• Concepts! What the fuck is a concept! How do we use them
  • Who does Stirner give the status of capital B Being to ?
  • Can a slave be inwardly free? Is this trivial?
  • Stirner says there is freedom and unfreedom! No such thing as half way crooks! But is he just creating a binary of freedom and unfreedom to destroy the concept! woooooah
  • Chuck says romantic relationships are being trained to treasures!  Benefits vs a chain!
  • John says chosen bondage is freedom, like being in a dungeon! We discuss!
  • What the fuck is Stirner’s problems with rocks.  Rydra fights with Stirner in a landslide of discontent.  Also panpsychism is so last year.
  • Kahar likes his Christians out of the closet, he is pleased!
  • Kahar and Big Cat argue over Kahar’s belief that selves can be divided into parts
  • Impulses and desires and relationship to Taoism
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    FRR Books Podcast: The Unique and Its Property by Max Stirner, a Close Reading Part 3

    Welcome to episode 3 of the FRR Books Podcast series on Max Stirner’s The Unique and its Property translated by Wolif Landstreicher.  In this podcast we cover section 1.3 The Free.  This episode is hosted by Cornelius, Chuck, and rydra wrong.

    Discussed in this episode:

  • How do we eat the profane?  What have we held sacred that we no longer do?
  • Fear!  How do we develop an intimate relationship with fear! Another excuse to talk about surfing!
  • Talk of shit!  Another excuse for rydra to bring up Kundera
  • Talk of Christianity being spread among the non-secular
  • Dissolution of the object and the flavors of abstraction! There are many to choose from!
  • We are in a sea of phenomenology says Cornelius!
  • Children!  Talk of Kids!
  • Chuck says part of humanity is thinking of yourself in relation to an ideal human, we discuss this!
  • Cornelius feels limited by society, even suffocated but she remains more interested in the physiology and bacteria living within human beings!
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    FRR Books Podcast: The Unique and Its Property by Max Stirner, a close reading Part 2

    
    Welcome to episode 2 of the FRR Books Podcast series on Max Stirner’s The Unique and its Property translated by Wolif Landstreicher.  In this podcast we cover section 1.2.3 The Hierarchy, completing section 1.2, stopping just before section 1.3 The Free.

    In this episode we discuss:

  • What is a fixed idea?  Can we be free of fixed ideas
  • Is Kahar a nihilist? Is Stirner a nihilist?  Can Kahar defend nihilism against Rydra’s devilish advocacy
  • Can we actually abandon objective morality
  • Ethics as a semantic and non-meaningful replacement of morality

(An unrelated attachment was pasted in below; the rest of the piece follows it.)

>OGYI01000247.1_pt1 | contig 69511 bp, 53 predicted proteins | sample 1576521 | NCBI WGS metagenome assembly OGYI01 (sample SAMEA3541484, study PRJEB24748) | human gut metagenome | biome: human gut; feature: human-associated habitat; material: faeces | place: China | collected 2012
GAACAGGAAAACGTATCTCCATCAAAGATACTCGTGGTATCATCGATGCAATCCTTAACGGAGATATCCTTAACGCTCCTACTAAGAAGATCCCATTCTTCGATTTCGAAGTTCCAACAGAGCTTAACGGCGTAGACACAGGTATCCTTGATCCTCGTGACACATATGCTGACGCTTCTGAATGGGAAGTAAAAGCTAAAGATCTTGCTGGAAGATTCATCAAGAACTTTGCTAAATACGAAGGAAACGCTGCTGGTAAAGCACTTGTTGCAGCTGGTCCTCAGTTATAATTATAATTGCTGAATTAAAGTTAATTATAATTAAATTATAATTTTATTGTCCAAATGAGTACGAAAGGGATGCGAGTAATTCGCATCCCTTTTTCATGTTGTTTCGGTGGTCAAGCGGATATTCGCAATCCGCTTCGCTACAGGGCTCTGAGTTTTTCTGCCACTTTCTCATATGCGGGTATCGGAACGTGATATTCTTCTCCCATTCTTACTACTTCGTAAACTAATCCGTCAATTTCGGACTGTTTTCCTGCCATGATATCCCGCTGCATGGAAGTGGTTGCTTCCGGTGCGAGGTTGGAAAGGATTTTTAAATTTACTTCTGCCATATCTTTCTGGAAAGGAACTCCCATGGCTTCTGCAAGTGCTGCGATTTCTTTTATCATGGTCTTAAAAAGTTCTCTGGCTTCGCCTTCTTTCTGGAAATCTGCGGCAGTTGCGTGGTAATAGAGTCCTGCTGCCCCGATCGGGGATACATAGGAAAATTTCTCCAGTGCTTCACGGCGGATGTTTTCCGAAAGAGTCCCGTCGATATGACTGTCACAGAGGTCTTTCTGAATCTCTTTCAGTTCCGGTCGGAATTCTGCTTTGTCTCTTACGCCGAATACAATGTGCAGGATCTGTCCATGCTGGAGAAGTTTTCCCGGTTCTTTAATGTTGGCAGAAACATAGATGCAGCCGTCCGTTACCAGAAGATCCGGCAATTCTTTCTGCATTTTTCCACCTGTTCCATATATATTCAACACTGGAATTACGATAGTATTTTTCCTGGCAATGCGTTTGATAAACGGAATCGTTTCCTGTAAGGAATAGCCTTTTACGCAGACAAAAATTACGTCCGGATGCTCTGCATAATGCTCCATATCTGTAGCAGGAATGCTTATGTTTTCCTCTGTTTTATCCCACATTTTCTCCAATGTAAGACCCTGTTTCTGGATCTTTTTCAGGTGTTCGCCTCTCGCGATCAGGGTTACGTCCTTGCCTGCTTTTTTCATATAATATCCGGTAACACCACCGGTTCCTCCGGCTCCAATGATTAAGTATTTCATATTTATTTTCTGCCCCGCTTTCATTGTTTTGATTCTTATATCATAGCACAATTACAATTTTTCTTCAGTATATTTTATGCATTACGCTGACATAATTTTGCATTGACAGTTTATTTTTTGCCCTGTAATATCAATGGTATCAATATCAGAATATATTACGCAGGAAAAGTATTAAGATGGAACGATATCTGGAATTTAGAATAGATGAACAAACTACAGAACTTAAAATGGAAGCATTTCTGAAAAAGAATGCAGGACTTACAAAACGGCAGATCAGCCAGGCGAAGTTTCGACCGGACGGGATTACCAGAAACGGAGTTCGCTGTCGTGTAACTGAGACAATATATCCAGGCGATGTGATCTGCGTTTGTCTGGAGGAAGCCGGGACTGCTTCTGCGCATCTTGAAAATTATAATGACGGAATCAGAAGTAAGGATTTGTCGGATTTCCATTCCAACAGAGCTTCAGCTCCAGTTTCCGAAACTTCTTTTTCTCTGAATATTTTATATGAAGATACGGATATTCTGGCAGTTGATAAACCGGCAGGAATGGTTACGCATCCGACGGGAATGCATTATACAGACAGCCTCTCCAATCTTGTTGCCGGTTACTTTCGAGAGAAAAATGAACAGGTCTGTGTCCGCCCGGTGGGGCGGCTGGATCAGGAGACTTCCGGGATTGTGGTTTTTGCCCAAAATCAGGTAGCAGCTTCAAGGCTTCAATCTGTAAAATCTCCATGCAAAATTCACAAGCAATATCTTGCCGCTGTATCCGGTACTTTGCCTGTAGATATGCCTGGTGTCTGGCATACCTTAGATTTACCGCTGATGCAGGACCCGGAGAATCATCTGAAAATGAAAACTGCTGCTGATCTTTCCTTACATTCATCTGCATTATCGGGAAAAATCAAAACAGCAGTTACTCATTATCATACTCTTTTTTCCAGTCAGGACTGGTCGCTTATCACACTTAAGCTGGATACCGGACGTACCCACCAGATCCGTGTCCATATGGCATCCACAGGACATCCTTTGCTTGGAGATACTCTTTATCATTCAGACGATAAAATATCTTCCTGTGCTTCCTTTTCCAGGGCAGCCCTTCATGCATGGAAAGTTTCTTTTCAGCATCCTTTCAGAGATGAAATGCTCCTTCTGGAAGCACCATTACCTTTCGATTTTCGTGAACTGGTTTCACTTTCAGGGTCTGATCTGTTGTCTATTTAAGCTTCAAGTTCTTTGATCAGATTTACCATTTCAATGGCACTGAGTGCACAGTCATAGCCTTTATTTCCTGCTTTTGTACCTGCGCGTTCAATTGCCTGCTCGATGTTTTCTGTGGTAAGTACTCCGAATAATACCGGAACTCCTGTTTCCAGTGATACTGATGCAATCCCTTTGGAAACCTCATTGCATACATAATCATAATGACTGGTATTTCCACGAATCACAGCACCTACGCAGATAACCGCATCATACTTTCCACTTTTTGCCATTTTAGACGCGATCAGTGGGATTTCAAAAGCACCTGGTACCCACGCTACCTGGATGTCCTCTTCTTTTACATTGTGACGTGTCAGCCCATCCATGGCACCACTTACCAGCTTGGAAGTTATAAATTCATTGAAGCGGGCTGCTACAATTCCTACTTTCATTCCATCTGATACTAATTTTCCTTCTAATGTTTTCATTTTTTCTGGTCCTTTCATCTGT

• What is a self?  Are our selves continuous, discontinuous, or something else
  • Nev always desires to be bad and that is kind of hotttt
  • We discuss essence and if we have an essence using Francis Bacon’s Scream painting and Milan Kundera’s thoughts on them
  • How hard is rydra’s solipsism? Can Kahar avoid being negated by it? Does he care or is he just a tentacle of rydra’s octopus.
  • Discussion of how we can trust another person with the context being them changing over time
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    FRR Books Podcast: The Unique and Its Property by Max Stirner, a close reading Part 1

    This podcast covers the translator’s introduction and stops at section 1.2 Human Beings of Ancient and Modern Times.

    The book can be read online here:  https://theanarchistlibrary.org/library/max-stirner-the-unique-and-its-property

    The book can be obtained here:  http://littleblackcart.com/books/anarchy/the-unique-and-its-property-en/

    FRR is expanding our scope by attempting a larger project.  Instead of doing one podcast on a book we are doing a slow/deep/close reading of Wolfi Landstreicher’s translation of The Unique and Its Property by Max Stirner.  We attend a reading group together which is slowly working its way through the book, so every other week we will read a portion of Stirner, attend reading group, then record a podcast on the section we read and the thoughts and ideas that came up during reading group.  We will rotate different hosts through the series of podcasts.  We are doing this because we would love to have had this type of discussion available to us when reading some of the books that we love the most, so we are doing it ourselves.  We are also attempting to do a close reading which means to read something more than once, many times over, taking notes, discussing it, and engaging deeply with it.  Feel free to email us or comment on this page if you have thoughts/feelings/whatever about it!

    In Episode 1 we discuss the following:

  •   Is there an individual/self.  Stirner is not an individualist?  It is not an individualist book
  •   Relationship between Taoism and Stirner
  •   Can anyone actually be an egoist?
  •   Rydra strong arms the conversation and questions objective reality through Stirner
  •   Abritrary nature of values and a transient idea of an “I”
  •   Can nihilism/egoism be separated
  •   Talk of translation in general
  •   How do we apply the implications of this reading
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    FRR Mockcasts 2: The Brilliant